Annie's Book Stop of Worcester

The little bookstore that's bigger on the inside

Leigh Perry Pic

Annie’s Book Stop of Worcester is happy to shine our Friday Spotlight on mystery/horror author Leigh Perry. Leigh will be at Annie’s on Small Business Saturday, Saturday, November 30th at 3:00 PM to read from and sign her latest Family Skeleton book (which happens to be a Christmas story).

I asked her to please tell us briefly a little about herself and her writing.

I’m actually two authors in one: Leigh Perry and Toni L.P. Kelner. (Toni is my real name, but I answer to either.) As Leigh, I write the Family Skeleton mysteries. As Toni, I wrote eleven mystery novels and a bunch of short stories, and co-edited anthologies with Charlaine Harris.

Where can people find your work? (Besides Annie’s Books Stop of Worcester –though they should totally check here first!)

My earlier books are available as used books in venues like Annie’s, and online as eBooks. The Family Skeleton books are available in the usual online and brick-and-mortar places, though of course the copies at Tower Books are the best.

How can we follow your work and share your awesomeness?

My gosh, you can’t get away from me. I’ve got two web sites: and I’m on Facebook, with author pages for Leigh Perry and Toni L.P. Kelner. I’m on Instagram as Leigh Perry Author and on Twitter as @Family_Skeleton.

For readers unfamiliar with your work, how would you describe what you write?  What can readers expect from The Skeleton Stuffs a Stocking?

The Family Skeleton mysteries are about Georgia Thackery, an adjunct English professor and single mother who moves back home and has to confront the Family Skeleton, who is a Skeleton named Sid. Sid walks, he talks, and he tells bad bone jokes. Together, Georgia and Sid solve murders.

In the mystery world, these are referred to as woo-woo cozies, meaning cozy mysteries with a paranormal twist. (In this case, the twist is Sid.)

Skeleton Stuffs a Stocking

What kind of research went into writing this book?  What is your favorite research story? What cool facts and findings didn’t make it into the book, but you loved discovering?

I’ve found out that a person’s bones weigh about 20 pounds, and that experts can tell if a skeleton is real or a good cast by licking it. (Bone is porous, and the tongue adheres to it just a touch.) I confess that while I would be willing to confirm the weight, I have not licked a bone to test that out. I did try to use a chicken bone on a phone touch screen to see if Sid could use one. (The answer is “no.”)

What is your favorite part of being a writer?  Of the whole writing and publishing process?  What do you think has been your greatest lesson in the journey thus far?

Absolutely nothing beats the twin joys of (1) seeing a book in print with a cover and my name, and holding it in my hand and seeing it on a bookstore shelf and (2) meeting a person who loves reading my stuff.

How important has the New England setting been to your writing?

I’ve mostly taken advantage of the huge number of colleges in New England. Georgia is an adjunct, which means she moves from college to college, wherever she can get a semester’s work. So far she’s taught at a liberal arts college, an art school, a business school, and a college that specializes in preparing people for academic careers. The weather plays a part, too, especially in The Skeleton Paints a Picture, which was inspired by a very snowy winter we had a few years back.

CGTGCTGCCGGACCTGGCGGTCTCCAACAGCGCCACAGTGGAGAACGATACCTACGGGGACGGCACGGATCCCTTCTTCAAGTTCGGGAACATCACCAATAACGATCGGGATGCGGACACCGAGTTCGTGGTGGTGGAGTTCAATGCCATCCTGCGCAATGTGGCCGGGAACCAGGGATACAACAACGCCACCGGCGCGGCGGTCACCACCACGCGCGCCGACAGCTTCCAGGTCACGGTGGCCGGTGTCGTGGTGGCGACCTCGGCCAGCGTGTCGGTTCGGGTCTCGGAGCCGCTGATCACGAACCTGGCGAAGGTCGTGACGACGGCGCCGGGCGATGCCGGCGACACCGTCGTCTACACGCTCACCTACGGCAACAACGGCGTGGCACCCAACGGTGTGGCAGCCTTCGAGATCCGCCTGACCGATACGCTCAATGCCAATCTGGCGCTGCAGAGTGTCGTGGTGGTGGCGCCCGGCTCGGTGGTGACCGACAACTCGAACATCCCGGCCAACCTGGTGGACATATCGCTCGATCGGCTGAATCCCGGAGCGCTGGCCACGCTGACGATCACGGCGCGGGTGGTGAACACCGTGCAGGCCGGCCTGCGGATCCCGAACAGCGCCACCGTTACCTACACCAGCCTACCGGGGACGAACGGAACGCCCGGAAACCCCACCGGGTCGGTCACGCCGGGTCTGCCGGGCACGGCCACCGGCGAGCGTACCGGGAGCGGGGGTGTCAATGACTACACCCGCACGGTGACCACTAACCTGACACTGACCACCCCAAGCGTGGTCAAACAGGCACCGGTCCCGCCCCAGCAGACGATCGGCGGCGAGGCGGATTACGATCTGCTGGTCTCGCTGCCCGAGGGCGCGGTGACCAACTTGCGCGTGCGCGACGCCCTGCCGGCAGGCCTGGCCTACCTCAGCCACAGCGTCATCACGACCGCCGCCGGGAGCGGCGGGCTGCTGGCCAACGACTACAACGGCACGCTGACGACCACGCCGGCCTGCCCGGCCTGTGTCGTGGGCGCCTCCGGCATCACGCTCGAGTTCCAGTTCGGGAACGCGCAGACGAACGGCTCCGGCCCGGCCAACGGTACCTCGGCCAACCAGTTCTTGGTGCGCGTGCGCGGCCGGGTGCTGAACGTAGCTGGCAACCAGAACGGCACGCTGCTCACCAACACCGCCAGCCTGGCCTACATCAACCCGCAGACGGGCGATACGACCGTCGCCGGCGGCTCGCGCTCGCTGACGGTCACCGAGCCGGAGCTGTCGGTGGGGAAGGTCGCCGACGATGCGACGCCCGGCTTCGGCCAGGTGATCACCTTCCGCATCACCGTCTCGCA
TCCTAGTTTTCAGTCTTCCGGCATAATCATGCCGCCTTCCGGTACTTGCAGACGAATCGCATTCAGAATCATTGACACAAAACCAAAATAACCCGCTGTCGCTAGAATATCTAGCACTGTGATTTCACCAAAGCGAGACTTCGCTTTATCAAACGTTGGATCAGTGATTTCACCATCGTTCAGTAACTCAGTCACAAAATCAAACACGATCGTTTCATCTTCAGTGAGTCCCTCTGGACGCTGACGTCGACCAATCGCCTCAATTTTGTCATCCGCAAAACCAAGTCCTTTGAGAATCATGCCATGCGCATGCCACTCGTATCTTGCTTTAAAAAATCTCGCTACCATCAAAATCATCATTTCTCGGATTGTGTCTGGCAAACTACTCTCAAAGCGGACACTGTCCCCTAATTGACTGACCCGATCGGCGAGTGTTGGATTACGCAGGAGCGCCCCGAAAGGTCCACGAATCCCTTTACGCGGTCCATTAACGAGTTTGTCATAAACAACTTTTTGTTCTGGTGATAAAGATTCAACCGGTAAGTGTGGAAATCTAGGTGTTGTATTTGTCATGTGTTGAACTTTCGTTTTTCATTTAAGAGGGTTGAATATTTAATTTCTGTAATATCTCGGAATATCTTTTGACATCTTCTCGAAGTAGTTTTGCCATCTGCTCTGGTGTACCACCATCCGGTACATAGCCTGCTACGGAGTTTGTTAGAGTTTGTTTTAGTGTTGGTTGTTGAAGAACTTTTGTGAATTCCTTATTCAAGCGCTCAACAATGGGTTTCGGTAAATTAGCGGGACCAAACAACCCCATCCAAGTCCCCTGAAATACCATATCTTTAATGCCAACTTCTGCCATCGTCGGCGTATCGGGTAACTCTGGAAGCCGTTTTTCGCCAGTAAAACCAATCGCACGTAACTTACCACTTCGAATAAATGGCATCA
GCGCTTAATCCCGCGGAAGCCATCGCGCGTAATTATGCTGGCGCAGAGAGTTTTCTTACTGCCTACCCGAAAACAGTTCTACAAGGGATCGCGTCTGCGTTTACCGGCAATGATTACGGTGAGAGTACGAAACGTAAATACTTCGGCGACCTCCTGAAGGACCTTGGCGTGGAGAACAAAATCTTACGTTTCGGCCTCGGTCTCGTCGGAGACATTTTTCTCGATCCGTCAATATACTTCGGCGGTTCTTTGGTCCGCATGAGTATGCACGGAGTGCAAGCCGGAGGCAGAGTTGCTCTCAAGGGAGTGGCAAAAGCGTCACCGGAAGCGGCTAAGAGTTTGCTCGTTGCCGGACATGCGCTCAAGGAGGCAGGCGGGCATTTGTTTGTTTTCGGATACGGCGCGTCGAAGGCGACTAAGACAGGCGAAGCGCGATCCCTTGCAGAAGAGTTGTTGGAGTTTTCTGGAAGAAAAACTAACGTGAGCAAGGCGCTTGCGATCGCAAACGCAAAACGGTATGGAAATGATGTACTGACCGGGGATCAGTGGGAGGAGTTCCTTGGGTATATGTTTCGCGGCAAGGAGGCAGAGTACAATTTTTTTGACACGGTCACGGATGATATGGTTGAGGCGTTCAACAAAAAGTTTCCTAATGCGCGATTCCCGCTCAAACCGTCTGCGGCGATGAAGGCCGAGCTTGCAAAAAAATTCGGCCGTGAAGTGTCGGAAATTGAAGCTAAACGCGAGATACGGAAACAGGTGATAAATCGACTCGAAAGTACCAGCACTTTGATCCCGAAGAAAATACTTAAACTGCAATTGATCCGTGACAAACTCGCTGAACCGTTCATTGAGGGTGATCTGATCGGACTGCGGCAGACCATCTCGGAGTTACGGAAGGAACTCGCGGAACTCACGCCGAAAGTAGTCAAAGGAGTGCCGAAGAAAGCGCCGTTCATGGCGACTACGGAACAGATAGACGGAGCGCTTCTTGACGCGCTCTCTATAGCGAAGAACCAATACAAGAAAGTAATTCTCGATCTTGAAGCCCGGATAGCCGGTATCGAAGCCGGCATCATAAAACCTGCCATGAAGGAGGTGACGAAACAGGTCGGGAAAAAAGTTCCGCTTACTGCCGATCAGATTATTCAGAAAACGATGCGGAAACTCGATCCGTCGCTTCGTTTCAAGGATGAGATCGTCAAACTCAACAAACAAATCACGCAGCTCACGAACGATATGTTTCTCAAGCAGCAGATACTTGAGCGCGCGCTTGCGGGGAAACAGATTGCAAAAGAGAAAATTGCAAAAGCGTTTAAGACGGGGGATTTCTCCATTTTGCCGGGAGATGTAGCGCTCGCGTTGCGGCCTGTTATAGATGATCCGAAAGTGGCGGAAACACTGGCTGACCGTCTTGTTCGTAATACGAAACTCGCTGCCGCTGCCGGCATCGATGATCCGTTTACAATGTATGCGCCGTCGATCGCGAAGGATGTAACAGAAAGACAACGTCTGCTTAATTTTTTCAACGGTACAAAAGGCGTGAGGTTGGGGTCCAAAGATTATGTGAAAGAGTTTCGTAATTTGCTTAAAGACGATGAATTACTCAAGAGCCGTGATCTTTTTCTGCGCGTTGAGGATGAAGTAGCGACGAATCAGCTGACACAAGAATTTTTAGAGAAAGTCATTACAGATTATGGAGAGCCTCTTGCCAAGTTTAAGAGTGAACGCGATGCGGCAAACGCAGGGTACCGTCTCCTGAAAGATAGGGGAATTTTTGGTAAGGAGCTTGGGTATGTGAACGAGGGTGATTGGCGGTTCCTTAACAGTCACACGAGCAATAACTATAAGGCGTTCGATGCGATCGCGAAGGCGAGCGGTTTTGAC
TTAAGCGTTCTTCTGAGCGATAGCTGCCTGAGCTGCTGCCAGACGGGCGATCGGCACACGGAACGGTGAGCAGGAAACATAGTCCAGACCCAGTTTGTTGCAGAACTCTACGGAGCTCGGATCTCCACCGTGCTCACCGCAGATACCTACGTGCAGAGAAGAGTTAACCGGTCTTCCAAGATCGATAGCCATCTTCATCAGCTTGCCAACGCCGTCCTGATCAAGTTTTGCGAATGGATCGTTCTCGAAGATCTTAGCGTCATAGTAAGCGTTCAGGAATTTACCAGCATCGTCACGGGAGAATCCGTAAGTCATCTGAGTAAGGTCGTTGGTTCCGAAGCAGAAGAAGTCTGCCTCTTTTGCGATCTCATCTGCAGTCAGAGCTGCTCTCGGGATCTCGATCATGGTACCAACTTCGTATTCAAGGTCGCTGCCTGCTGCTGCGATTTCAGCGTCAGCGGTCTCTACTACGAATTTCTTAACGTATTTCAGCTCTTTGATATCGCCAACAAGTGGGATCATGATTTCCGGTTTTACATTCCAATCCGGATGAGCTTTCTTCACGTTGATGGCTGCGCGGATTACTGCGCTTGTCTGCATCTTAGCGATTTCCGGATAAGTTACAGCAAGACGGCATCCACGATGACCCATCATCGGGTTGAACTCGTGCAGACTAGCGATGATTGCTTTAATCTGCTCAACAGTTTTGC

Skeleton paints

What are some of your writing-related hobbies, crafts, addictions?

I have so many skeleton items now: jewelry, toys, clothing, pocketbooks… I try to resist buying more, but I’m not overly successful.

While you’re writing, do you prefer music, silence, other? Please elaborate!

Silence, but I’m not wedded to it. Music distracts me, but I don’t mind people around if they’re not overly loud. Also, I’m hard of hearing, so if the world gets noisy, I just turn down my hearing aids.

Writers very often have furry or feathered or otherwise non-human companions to “help” them through their work.  Do you? What do you have? How do they “help” (or, “not-help”) with your writing?

I have custody of a guinea pig named Clara. She’s technically my daughter’s guinea pig, but while the daughter is in college, I’m on deck for piggie care. Piggies don’t do much—they scurry, they poop, they eat. But when I hold Clara and she purrs, it’s very soothing indeed.

What is the greatest lesson you’ve learned, thus far, in your writing career?

That I know absolutely nothing about this business. I thought I did, but it all changes so quickly. So I think I’ve finally settled on this: be flexible and open-minded when it comes to opportunities.

Are there any groups, clubs, or organizations that you would recommend to other writers that have helped you in your career?

Mystery Writers of America and Sisters in Crime both have programs for new writers, though I think SinC has the edge for people looking to get published because their dues are cheaper and they have a sub group called the Guppies (for the Great Unpublished) that is an amazing support group. Both groups have New England chapters, and many other US chapters as well.

Thanks so much for taking the time to answer our questions, Leigh. We’re looking forward to seeing you at Annie’s on November 30th!


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